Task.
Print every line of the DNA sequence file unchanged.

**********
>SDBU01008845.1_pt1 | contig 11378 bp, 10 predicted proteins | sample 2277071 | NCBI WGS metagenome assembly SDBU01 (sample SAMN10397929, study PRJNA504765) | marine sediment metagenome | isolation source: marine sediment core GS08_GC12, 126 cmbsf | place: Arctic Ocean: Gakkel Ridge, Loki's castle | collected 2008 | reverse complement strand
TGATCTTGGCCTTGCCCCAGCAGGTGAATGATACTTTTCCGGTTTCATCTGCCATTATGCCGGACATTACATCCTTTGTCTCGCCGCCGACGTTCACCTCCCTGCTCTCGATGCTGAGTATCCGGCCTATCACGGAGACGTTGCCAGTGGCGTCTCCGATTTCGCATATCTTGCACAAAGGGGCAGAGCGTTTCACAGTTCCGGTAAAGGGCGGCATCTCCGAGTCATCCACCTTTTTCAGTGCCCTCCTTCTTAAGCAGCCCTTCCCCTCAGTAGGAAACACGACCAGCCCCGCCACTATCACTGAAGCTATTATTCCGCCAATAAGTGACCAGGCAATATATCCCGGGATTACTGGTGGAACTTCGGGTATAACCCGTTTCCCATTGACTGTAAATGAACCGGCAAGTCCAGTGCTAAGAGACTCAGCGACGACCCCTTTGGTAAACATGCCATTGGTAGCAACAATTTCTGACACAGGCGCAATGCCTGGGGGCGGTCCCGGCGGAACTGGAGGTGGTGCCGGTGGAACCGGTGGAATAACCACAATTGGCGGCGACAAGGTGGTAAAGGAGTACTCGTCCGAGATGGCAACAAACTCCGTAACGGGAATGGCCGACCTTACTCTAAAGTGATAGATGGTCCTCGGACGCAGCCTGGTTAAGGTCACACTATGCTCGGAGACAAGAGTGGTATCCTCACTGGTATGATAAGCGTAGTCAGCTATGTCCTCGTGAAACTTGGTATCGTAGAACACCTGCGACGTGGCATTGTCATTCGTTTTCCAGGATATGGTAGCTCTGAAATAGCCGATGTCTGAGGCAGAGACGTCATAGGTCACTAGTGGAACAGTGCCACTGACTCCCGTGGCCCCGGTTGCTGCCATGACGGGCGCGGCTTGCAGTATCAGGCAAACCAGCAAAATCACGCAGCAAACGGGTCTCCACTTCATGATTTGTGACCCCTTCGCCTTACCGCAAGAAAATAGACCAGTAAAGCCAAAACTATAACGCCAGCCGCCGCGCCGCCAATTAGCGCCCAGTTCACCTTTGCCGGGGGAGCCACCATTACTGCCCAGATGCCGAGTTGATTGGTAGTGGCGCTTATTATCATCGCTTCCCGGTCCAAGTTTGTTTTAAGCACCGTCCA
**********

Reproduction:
>SDBU01008845.1_pt1 | contig 11378 bp, 10 predicted proteins | sample 2277071 | NCBI WGS metagenome assembly SDBU01 (sample SAMN10397929, study PRJNA504765) | marine sediment metagenome | isolation source: marine sediment core GS08_GC12, 126 cmbsf | place: Arctic Ocean: Gakkel Ridge, Loki's castle | collected 2008 | reverse complement strand
TGATCTTGGCCTTGCCCCAGCAGGTGAATGATACTTTTCCGGTTTCATCTGCCATTATGCCGGACATTACATCCTTTGTCTCGCCGCCGACGTTCACCTCCCTGCTCTCGATGCTGAGTATCCGGCCTATCACGGAGACGTTGCCAGTGGCGTCTCCGATTTCGCATATCTTGCACAAAGGGGCAGAGCGTTTCACAGTTCCGGTAAAGGGCGGCATCTCCGAGTCATCCACCTTTTTCAGTGCCCTCCTTCTTAAGCAGCCCTTCCCCTCAGTAGGAAACACGACCAGCCCCGCCACTATCACTGAAGCTATTATTCCGCCAATAAGTGACCAGGCAATATATCCCGGGATTACTGGTGGAACTTCGGGTATAACCCGTTTCCCATTGACTGTAAATGAACCGGCAAGTCCAGTGCTAAGAGACTCAGCGACGACCCCTTTGGTAAACATGCCATTGGTAGCAACAATTTCTGACACAGGCGCAATGCCTGGGGGCGGTCCCGGCGGAACTGGAGGTGGTGCCGGTGGAACCGGTGGAATAACCACAATTGGCGGCGACAAGGTGGTAAAGGAGTACTCGTCCGAGATGGCAACAAACTCCGTAACGGGAATGGCCGACCTTACTCTAAAGTGATAGATGGTCCTCGGACGCAGCCTGGTTAAGGTCACACTATGCTCGGAGACAAGAGTGGTATCCTCACTGGTATGATAAGCGTAGTCAGCTATGTCCTCGTGAAACTTGGTATCGTAGAACACCTGCGACGTGGCATTGTCATTCGTTTTCCAGGATATGGTAGCTCTGAAATAGCCGATGTCTGAGGCAGAGACGTCATAGGTCACTAGTGGAACAGTGCCACTGACTCCCGTGGCCCCGGTTGCTGCCATGACGGGCGCGGCTTGCAGTATCAGGCAAACCAGCAAAATCACGCAGCAAACGGGTCTCCACTTCATGATTTGTGACCCCTTCGCCTTACCGCAAGAAAATAGACCAGTAAAGCCAAAACTATAACGCCAGCCGCCGCGCCGCCAATTAGCGCCCAGTTCACCTTTGCCGGGGGAGCCACCATTACTGCCCAGATGCCGAGTTGATTGGTAGTGGCGCTTATTATCATCGCTTCCCGGTCCAAGTTTGTTTTAAGCACCGTCCA